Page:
This was supposed to be a post about the changing interiors of good old men’s hair cutting saloons in Mumbai. Yes, hair cutting saloons and not hair salons. About how the Formica counters, metal chairs that weighed a ton and mirrors facing each other to create infinite reflections have given way to wannabe swank expressed through square fake leather chairs and mobile plastic drawers that roll around on castors. This was supposed to be a nostalgic note about cheap men’s talcum powder tins sporting floral designs and white fluorescent tube lights giving way to free samples of multinational brands and tastefully concealed CFL lights. ‘OUCH! Have you cut me?!’ ‘Sorry sir, light is little dim and that is your sweat soaking your shirt...’
But one man changed all that.
Tall, broad of shoulder and deep of chest, long of hair and longer of mustache, sporting a centre parting, this man could have easily walked into a Tamil, Telugu or Kannada movie set wearing a shiny jacket and the crowd would have chased him for an autograph and made urgent calls to their giant cut-outs’ supplier or even to local temple builders.
Unfortunately he was in Mumbai and a barber. Yes, a barber. He had too much body and facial hair to be called a stylist. He stood between me and the newly redecorated hair cutting saloon that was now impersonating as a salon. I was not intimidated. It has been my boast that any barber can cut my hair since I know exactly how I want it. That has nothing to do with my knowledge of fashion, hair styling or a perverse interest in men’s glossy magazines. It is just my hair. I can ride from Mumbai to
Goa on a bike without a helmet and if I were to reach there alive, my hair would be just the same as when I had left for my heavenly abode. Sorry, when I had left Mumbai. My hair doesn’t move. It has been compared to various animate (wild boar’s hide) to inanimate objects (bathroom floor brush) and yet nothing has come remotely close to describe its texture. This can't-be-ruffled hair style had been a cause of much envy among my friends when I was young. (Now they are jealous because I still have hair.) But to cut a long story short, all my life I have given barbers two simple instructions, ‘Trimming machine all around, but overall not very short’, and promptly passed away in the chair to the soothing hum of the hair trimmer.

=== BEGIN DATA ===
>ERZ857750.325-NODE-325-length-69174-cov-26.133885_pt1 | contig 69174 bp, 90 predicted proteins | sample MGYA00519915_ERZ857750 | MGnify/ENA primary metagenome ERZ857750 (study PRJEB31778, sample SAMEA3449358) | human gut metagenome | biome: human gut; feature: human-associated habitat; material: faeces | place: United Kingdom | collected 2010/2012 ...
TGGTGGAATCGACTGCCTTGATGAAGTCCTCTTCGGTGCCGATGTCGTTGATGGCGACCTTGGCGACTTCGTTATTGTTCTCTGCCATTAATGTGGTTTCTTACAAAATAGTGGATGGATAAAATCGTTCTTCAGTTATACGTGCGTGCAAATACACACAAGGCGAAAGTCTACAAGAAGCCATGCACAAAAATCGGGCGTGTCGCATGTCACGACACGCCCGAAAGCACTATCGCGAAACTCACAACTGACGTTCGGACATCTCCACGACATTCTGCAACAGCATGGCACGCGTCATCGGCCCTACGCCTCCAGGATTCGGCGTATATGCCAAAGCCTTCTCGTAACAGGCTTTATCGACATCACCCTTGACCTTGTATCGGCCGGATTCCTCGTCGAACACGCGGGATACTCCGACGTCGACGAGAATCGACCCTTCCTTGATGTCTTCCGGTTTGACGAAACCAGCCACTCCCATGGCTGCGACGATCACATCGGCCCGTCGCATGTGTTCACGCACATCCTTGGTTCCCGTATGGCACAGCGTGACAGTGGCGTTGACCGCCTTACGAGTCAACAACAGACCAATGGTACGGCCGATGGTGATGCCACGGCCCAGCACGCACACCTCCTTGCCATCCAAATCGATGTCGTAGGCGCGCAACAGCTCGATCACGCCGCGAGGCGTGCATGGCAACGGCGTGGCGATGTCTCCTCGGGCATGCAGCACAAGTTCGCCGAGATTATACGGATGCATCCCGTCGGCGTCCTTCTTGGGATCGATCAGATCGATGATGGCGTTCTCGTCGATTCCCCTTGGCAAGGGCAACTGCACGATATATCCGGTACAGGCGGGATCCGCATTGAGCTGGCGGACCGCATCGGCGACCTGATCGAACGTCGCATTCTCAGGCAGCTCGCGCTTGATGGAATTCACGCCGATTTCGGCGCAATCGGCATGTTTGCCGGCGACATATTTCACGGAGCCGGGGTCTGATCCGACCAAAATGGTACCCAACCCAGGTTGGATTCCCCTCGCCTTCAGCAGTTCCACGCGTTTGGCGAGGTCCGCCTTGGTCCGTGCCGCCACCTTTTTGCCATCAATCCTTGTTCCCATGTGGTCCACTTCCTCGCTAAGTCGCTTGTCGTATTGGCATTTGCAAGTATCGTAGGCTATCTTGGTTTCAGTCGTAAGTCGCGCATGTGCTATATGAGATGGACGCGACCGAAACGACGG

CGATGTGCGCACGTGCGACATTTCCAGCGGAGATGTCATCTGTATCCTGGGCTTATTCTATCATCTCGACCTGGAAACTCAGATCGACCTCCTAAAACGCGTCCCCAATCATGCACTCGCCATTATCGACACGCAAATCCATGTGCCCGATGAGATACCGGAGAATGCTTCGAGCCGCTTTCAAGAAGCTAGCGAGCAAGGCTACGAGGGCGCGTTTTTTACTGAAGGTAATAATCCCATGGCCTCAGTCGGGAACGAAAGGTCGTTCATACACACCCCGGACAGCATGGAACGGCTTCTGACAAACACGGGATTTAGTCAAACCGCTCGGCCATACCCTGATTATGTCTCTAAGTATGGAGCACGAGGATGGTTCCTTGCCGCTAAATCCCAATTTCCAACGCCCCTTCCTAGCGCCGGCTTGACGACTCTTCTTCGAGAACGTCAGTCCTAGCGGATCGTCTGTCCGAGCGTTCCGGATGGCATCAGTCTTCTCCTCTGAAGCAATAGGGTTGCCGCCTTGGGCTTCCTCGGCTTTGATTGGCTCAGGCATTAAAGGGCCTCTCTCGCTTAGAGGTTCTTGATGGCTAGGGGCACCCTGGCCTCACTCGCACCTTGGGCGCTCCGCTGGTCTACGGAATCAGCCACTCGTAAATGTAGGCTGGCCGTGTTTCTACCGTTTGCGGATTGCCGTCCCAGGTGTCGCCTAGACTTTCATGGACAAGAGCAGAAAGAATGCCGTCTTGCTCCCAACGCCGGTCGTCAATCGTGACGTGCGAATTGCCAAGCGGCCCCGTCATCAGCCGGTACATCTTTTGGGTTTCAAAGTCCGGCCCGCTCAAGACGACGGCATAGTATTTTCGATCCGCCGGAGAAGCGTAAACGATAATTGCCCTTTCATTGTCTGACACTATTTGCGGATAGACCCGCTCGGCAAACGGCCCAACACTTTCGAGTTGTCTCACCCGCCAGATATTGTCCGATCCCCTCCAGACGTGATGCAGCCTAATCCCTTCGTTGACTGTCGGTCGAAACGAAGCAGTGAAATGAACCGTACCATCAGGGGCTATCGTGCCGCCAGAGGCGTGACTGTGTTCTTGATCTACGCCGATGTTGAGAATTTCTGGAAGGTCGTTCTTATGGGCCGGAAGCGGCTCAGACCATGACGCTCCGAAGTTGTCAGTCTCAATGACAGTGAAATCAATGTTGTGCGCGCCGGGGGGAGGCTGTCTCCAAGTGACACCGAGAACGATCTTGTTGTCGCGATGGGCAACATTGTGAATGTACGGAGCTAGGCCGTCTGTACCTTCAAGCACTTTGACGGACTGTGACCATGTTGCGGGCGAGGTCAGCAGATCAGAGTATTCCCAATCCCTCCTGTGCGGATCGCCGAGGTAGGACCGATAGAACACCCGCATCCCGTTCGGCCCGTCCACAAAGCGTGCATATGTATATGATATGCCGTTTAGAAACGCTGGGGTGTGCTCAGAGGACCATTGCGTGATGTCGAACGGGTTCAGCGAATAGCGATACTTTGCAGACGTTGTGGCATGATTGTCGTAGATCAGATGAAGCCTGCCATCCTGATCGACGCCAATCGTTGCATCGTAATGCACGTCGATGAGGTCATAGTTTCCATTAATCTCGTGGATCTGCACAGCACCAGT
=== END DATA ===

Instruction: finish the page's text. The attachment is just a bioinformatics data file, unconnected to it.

But my man today was too much of an alpha male to take instructions. He used the trimmer only at the back and not on the sides. I opened my eyes to protest, saw him looking longingly at a pair of pointy scissors and promptly went back to sleep. I even had a vision of him throwing scissors and razors like the one and only Rajnikanth. I didn’t bother to open my eyes when he chopped off my side locks way higher than my preference. My slightly longish sidelocks are the only attempt I make at some kind of styling but I kept shut in face of a force beyond my control. But then, as the hair cut came to a close, I decided to use my adversary’s strength to my advantage. Yes, just like they do in kung fu. No, I didn’t invite him for a round of ju-jitsu, barber-style. I just looked at his enormous paws attached to forearms built like tree trunks and realized that in those hands lay the key to the perfect head massage.
To those who have always gone to a salon and hence don’t know what a head massage is, we have a question: ‘Are you a man?’ No, sorry. To those who don’t know what a head massage is, here’s the answer. First, it is not a head-only massage. The barber, (it’s not a spa so we can’t call him a masseur can we? Not at 50 bucks a head massage), the barber slaps your head, pinches your eyebrows and neck muscles, presses your shoulders and goes down all the way to your little finger, thumps you on the back and this is the true hallmark of a barbaric head massage – he straps a violently vibrating machine onto the back of his hand, rolls his hands all over you from head to back, and this is the signature thing – he puts his quivering little finger into your ear and holds it there until the vibrations buzz the very core of your brain.
Ah. I just love it.
I wasn’t wrong. The barber’s hands were tough and the thumps on back not only loosened all my muscles but also every bone in my upper body. He must have seen the appreciation in my eyes. Or fear. And in his enthusiasm got carried away and began to give me a face massage. It took me a while to find my voice. It is difficult to find it when you realize how an iron pan feels when someone is trying to dislodge tough grease from it using an industrial scrubber, but when I found it, I humbly requested him to stop. (I had some difficulty recognising my voice; it sounded like the voice of a man who has just mis-timed a leg split and hit the floor at high speed.) The disappointment on his face almost broke my heart. But I'd rather have a broken heart and not broken facial bones on any given day.
And when I returned home the wife remarked to the kids, “Looks like daddy got a face massage. See how white his face looks today!”